Court cannot review a finding of fact unconnected with law arrived at by the
Adam Ltd. Vs. Unisa Khatoon (1960)12 DLR 858.
—Appeal against Commissioner’s order. Appellate Court can go into
question of fact when it is necessary to determine questions of law.
Messers Haji Obi Mia Vs. Sekandar Ali (1958)10 DLR 299.
—In an appeal under section 30 of the Act, the High Court cannot review
a finding of fact unconnected with law arrived at by the Commissioner on
Muslim Cotton Mills Vs. Din Islam (1959)11 DLR 165.
—Whether the accident arose in the course of the employment is a
question of law.
If the facts are admitted and the only question to consider is whether
the accident arose out of and in the course of the employment of the workman,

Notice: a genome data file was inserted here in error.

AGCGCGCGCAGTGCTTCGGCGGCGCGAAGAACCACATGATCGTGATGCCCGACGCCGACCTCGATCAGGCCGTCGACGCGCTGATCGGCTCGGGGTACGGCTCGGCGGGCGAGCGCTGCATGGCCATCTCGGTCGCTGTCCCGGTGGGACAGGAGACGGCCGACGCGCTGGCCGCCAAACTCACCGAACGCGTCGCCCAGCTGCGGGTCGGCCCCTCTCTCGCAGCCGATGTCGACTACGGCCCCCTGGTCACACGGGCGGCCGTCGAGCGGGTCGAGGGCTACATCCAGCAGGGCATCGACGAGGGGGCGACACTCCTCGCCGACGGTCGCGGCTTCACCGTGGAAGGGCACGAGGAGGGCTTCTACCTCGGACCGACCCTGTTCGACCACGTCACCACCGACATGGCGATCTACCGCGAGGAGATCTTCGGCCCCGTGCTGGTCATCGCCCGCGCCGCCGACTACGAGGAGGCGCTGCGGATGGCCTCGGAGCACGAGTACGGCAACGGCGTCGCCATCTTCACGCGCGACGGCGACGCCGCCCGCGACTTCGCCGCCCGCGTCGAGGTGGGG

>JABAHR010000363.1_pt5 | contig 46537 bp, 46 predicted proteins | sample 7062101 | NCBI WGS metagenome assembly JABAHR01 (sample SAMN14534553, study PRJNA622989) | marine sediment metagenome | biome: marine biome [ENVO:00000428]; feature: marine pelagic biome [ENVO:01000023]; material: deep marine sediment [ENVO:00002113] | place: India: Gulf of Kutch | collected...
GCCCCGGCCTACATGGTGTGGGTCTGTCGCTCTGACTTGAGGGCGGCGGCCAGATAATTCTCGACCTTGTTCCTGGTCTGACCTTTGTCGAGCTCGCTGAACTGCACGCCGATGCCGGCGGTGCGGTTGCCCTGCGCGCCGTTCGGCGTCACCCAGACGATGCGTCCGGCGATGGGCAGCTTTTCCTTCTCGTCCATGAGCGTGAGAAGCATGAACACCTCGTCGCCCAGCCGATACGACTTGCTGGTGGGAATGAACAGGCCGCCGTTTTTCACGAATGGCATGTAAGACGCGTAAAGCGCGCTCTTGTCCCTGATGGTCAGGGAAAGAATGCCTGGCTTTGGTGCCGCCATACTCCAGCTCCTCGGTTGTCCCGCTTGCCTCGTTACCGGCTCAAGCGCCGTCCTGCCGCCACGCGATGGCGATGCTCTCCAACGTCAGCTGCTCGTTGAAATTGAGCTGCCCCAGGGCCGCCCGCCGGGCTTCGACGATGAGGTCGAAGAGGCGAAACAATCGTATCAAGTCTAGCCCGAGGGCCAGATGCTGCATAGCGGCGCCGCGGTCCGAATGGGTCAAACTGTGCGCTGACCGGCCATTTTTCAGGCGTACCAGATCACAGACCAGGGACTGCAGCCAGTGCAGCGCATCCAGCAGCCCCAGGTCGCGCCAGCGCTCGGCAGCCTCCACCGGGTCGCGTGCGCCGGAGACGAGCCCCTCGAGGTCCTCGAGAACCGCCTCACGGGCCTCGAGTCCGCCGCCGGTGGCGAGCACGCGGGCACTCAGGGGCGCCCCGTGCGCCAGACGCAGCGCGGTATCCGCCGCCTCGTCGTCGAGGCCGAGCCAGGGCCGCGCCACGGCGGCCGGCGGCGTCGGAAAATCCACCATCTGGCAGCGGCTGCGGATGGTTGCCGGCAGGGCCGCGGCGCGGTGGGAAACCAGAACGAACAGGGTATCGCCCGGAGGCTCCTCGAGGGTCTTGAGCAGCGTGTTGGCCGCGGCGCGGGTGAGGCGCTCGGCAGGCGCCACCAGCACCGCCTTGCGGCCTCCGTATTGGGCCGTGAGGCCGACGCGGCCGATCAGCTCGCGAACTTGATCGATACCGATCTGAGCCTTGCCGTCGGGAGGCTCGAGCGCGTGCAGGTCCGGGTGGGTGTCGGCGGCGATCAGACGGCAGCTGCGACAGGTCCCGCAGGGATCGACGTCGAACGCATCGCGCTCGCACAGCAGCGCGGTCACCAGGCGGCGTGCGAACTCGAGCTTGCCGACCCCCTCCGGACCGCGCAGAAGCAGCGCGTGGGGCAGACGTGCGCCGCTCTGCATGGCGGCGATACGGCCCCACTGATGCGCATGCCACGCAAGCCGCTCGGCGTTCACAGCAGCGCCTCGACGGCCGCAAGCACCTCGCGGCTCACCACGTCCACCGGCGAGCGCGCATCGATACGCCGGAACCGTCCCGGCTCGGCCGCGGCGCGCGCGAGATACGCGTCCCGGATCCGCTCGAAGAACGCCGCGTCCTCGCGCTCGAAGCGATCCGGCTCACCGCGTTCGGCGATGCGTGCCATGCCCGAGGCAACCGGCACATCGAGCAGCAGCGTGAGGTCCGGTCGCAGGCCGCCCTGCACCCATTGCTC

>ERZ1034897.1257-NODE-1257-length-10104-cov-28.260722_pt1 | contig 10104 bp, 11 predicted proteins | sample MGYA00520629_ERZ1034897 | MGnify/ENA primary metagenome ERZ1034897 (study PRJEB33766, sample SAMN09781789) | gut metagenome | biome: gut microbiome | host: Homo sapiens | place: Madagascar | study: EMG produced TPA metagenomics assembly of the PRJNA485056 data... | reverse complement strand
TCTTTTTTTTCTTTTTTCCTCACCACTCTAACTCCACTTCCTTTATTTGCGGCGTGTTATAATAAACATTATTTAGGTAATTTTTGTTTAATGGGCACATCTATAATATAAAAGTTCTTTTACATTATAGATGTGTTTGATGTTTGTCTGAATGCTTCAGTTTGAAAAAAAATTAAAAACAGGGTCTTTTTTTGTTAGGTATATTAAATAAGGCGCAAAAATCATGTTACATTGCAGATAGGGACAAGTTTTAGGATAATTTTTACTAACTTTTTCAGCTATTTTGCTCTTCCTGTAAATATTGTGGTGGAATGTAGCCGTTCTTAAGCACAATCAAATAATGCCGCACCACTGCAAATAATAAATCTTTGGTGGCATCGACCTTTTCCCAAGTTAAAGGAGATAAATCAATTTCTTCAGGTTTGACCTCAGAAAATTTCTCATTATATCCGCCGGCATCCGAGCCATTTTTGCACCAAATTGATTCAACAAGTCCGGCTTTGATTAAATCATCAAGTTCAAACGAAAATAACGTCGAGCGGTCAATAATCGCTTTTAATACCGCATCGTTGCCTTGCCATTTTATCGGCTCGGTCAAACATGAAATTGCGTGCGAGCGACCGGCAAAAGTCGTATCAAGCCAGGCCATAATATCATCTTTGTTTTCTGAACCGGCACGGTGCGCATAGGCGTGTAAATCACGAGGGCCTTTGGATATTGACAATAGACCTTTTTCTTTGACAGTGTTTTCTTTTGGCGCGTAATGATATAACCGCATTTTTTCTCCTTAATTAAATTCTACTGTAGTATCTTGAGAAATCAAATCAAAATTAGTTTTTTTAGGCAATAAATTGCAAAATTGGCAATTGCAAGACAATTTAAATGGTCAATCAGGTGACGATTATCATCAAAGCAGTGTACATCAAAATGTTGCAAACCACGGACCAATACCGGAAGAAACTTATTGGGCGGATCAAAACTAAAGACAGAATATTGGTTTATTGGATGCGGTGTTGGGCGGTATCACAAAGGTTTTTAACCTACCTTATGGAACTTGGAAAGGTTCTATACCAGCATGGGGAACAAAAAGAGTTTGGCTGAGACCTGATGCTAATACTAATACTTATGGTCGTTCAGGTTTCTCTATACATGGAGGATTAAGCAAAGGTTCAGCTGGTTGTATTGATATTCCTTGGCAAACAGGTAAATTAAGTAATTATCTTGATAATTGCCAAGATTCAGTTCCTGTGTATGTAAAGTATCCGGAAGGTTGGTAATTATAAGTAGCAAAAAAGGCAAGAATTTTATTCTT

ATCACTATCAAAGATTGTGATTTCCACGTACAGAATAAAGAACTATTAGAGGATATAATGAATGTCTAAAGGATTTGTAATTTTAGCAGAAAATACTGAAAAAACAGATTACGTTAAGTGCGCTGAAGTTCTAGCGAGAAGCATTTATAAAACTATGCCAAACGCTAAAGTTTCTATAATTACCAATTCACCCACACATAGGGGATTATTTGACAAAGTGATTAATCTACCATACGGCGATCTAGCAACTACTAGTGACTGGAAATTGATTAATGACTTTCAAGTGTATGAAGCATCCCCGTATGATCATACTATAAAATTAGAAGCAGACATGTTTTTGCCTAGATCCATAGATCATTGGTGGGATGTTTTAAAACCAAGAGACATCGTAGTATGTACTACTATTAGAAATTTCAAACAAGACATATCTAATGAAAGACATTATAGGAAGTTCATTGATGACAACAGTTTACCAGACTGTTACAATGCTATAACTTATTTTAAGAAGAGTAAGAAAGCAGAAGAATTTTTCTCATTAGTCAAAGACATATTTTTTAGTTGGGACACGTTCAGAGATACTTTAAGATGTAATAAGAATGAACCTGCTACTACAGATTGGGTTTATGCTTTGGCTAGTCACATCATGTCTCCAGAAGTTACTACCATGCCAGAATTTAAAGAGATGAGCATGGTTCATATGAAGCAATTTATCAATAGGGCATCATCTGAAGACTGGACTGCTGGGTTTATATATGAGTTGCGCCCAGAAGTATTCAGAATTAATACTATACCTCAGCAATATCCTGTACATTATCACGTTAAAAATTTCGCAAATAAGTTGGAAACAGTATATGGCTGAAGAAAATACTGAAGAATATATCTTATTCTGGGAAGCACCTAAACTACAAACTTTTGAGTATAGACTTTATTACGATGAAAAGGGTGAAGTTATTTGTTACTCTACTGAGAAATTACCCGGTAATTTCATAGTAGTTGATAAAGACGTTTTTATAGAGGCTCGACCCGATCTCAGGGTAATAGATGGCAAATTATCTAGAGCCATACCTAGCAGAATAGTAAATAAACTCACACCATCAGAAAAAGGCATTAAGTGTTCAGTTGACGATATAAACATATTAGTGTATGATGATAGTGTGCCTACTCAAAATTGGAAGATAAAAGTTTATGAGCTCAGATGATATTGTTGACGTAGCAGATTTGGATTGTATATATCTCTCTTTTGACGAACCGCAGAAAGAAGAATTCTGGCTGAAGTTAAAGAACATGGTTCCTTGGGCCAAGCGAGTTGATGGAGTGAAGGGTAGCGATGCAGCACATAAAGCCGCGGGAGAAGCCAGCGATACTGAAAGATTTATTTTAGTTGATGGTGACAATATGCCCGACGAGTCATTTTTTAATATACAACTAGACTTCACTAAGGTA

the question to be determined is not a question of fact but one of law. 1953
PLR (Lah) 605.
Writ jurisdiction can not be invoked by the Municipal Corporation to
nullify decision of the Controlling Authority.
When the Ordinance says that the Municipal Committee must obey the direction
of the Government and that direction is given by the Controlling Authority, any
attempt for nullifying the decision of the Controlling Authority tantamount to
disregard the very provisions of law and would amount to usurpation by way of
writ jurisdiction. The law says the decision of the Controlling Authority shall
Municipal Committee could not maintain a writ petition and the High
Court erred in law in setting aside the order of the Controlling Authority.
No writ petition is maintainable at the instance of a Municipality
against any decision of the Controlling Authority. Any other view will lead to
absurd position, namely, the Controlling Authority’s direction can be
challenged by a municipality by invoking the writ jurisdiction and thereby dismantling
the statutory structure.
Dacca Municipal Corporation Vs. Sonali Bank (1982) 34 DLR (AD) 247.